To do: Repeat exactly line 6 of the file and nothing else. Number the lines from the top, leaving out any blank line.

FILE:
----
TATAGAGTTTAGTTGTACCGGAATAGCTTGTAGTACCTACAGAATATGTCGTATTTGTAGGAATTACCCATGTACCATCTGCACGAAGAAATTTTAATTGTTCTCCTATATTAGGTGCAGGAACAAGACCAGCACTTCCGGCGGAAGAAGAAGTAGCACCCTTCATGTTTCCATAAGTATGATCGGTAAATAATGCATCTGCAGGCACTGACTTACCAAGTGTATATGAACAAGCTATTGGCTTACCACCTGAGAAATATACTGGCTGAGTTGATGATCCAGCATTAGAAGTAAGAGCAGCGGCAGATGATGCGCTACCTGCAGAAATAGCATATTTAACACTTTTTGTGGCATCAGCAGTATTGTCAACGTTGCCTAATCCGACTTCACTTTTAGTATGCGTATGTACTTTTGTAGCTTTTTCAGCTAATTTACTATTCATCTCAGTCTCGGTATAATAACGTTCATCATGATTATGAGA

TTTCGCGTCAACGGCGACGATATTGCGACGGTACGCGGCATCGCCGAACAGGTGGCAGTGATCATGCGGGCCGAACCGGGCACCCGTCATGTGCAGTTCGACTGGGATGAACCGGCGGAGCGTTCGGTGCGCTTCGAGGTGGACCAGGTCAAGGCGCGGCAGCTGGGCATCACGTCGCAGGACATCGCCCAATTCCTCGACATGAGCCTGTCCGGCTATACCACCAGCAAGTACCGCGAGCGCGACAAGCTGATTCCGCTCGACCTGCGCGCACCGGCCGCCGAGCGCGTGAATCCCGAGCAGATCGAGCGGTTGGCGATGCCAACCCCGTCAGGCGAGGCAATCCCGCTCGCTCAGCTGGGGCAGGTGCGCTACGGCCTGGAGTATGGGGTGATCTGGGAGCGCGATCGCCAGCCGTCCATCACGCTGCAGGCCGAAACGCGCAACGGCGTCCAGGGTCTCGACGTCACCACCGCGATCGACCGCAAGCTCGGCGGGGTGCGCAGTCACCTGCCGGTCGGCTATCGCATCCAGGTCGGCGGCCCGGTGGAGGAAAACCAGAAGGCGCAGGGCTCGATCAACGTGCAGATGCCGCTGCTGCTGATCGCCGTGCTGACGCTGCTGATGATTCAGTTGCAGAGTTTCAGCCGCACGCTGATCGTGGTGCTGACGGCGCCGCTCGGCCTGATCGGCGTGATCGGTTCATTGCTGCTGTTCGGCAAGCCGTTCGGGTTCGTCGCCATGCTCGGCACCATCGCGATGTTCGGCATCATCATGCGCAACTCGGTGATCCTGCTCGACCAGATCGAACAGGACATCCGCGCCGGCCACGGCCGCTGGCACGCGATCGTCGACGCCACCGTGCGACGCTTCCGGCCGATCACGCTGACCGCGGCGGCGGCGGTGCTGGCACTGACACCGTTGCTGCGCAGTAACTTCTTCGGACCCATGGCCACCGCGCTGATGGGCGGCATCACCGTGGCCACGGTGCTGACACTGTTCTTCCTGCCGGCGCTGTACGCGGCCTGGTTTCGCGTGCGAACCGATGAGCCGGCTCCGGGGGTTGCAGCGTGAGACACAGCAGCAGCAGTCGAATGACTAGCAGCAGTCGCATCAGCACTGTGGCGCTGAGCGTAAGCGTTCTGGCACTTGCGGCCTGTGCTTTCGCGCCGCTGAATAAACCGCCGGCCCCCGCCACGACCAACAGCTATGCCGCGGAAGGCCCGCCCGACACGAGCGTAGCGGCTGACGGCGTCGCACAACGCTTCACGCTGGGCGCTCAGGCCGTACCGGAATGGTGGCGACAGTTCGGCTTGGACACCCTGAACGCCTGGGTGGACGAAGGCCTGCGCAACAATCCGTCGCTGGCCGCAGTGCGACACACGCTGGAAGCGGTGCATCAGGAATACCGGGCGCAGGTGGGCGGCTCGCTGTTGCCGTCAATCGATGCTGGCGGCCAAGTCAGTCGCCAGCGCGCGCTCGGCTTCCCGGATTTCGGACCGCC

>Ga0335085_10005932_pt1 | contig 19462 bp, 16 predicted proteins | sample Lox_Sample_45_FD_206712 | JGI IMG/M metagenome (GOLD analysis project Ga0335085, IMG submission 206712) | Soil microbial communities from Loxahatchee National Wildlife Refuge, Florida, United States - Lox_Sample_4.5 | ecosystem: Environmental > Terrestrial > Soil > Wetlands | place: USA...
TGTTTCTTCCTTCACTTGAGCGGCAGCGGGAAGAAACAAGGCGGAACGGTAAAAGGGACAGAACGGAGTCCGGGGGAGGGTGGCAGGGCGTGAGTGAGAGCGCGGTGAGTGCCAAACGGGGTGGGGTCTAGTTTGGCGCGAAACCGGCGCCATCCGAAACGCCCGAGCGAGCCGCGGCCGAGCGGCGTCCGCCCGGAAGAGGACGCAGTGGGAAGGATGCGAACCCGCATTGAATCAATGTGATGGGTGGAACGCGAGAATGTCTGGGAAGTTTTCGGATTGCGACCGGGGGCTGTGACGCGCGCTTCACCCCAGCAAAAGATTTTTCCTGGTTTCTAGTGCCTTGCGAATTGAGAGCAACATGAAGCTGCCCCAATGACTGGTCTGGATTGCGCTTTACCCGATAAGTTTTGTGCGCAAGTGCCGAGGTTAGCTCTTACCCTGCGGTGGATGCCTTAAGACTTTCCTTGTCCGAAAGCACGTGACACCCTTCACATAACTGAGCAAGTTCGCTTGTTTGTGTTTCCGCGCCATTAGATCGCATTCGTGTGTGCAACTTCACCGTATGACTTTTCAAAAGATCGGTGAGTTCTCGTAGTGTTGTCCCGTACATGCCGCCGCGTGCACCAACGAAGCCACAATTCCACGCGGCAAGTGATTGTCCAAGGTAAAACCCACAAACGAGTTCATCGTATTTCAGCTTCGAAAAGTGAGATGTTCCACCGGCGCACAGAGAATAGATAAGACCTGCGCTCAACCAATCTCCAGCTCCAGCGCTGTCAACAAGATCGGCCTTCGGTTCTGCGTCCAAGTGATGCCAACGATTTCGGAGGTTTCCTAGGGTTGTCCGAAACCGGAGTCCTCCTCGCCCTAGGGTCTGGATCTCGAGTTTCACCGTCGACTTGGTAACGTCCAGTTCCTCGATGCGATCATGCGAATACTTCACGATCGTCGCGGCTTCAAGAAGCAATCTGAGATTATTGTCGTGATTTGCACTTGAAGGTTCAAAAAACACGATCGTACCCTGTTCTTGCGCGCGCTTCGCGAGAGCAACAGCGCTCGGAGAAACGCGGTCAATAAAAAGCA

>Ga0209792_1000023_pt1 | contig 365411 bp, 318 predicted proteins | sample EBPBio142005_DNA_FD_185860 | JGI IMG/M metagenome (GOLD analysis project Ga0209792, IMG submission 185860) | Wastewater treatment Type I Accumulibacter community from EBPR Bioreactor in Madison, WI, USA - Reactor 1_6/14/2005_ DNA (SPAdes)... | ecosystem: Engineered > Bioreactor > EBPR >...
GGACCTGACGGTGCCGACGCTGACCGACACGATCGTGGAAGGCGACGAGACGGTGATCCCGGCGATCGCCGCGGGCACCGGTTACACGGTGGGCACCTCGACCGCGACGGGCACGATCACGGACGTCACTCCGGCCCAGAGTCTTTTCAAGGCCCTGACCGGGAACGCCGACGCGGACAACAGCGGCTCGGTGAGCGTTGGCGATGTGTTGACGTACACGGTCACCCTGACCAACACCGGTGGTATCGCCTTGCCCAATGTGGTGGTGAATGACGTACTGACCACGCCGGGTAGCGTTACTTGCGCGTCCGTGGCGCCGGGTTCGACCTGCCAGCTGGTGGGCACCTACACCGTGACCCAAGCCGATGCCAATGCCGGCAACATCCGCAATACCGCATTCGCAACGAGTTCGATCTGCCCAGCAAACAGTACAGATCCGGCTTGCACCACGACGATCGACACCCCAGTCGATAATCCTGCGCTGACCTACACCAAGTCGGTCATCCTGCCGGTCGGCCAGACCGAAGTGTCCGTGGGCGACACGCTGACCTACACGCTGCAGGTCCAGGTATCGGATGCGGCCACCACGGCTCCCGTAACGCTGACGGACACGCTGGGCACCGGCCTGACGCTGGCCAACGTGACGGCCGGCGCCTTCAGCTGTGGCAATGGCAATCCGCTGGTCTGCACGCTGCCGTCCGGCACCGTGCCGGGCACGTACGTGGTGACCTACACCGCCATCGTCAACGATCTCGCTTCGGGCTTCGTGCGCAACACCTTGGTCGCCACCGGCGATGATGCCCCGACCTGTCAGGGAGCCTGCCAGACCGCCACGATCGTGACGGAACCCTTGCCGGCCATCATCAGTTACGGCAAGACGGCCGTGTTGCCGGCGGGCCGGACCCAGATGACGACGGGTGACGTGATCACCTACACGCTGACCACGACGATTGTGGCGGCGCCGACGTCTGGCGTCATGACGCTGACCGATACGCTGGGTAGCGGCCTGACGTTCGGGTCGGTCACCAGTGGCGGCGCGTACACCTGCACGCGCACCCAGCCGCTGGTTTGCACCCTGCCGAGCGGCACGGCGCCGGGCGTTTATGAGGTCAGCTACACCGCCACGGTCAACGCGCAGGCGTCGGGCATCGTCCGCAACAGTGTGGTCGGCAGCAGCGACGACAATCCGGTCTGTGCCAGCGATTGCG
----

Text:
GGACCTGACGGTGCCGACGCTGACCGACACGATCGTGGAAGGCGACGAGACGGTGATCCCGGCGATCGCCGCGGGCACCGGTTACACGGTGGGCACCTCGACCGCGACGGGCACGATCACGGACGTCACTCCGGCCCAGAGTCTTTTCAAGGCCCTGACCGGGAACGCCGACGCGGACAACAGCGGCTCGGTGAGCGTTGGCGATGTGTTGACGTACACGGTCACCCTGACCAACACCGGTGGTATCGCCTTGCCCAATGTGGTGGTGAATGACGTACTGACCACGCCGGGTAGCGTTACTTGCGCGTCCGTGGCGCCGGGTTCGACCTGCCAGCTGGTGGGCACCTACACCGTGACCCAAGCCGATGCCAATGCCGGCAACATCCGCAATACCGCATTCGCAACGAGTTCGATCTGCCCAGCAAACAGTACAGATCCGGCTTGCACCACGACGATCGACACCCCAGTCGATAATCCTGCGCTGACCTACACCAAGTCGGTCATCCTGCCGGTCGGCCAGACCGAAGTGTCCGTGGGCGACACGCTGACCTACACGCTGCAGGTCCAGGTATCGGATGCGGCCACCACGGCTCCCGTAACGCTGACGGACACGCTGGGCACCGGCCTGACGCTGGCCAACGTGACGGCCGGCGCCTTCAGCTGTGGCAATGGCAATCCGCTGGTCTGCACGCTGCCGTCCGGCACCGTGCCGGGCACGTACGTGGTGACCTACACCGCCATCGTCAACGATCTCGCTTCGGGCTTCGTGCGCAACACCTTGGTCGCCACCGGCGATGATGCCCCGACCTGTCAGGGAGCCTGCCAGACCGCCACGATCGTGACGGAACCCTTGCCGGCCATCATCAGTTACGGCAAGACGGCCGTGTTGCCGGCGGGCCGGACCCAGATGACGACGGGTGACGTGATCACCTACACGCTGACCACGACGATTGTGGCGGCGCCGACGTCTGGCGTCATGACGCTGACCGATACGCTGGGTAGCGGCCTGACGTTCGGGTCGGTCACCAGTGGCGGCGCGTACACCTGCACGCGCACCCAGCCGCTGGTTTGCACCCTGCCGAGCGGCACGGCGCCGGGCGTTTATGAGGTCAGCTACACCGCCACGGTCAACGCGCAGGCGTCGGGCATCGTCCGCAACAGTGTGGTCGGCAGCAGCGACGACAATCCGGTCTGTGCCAGCGATTGCG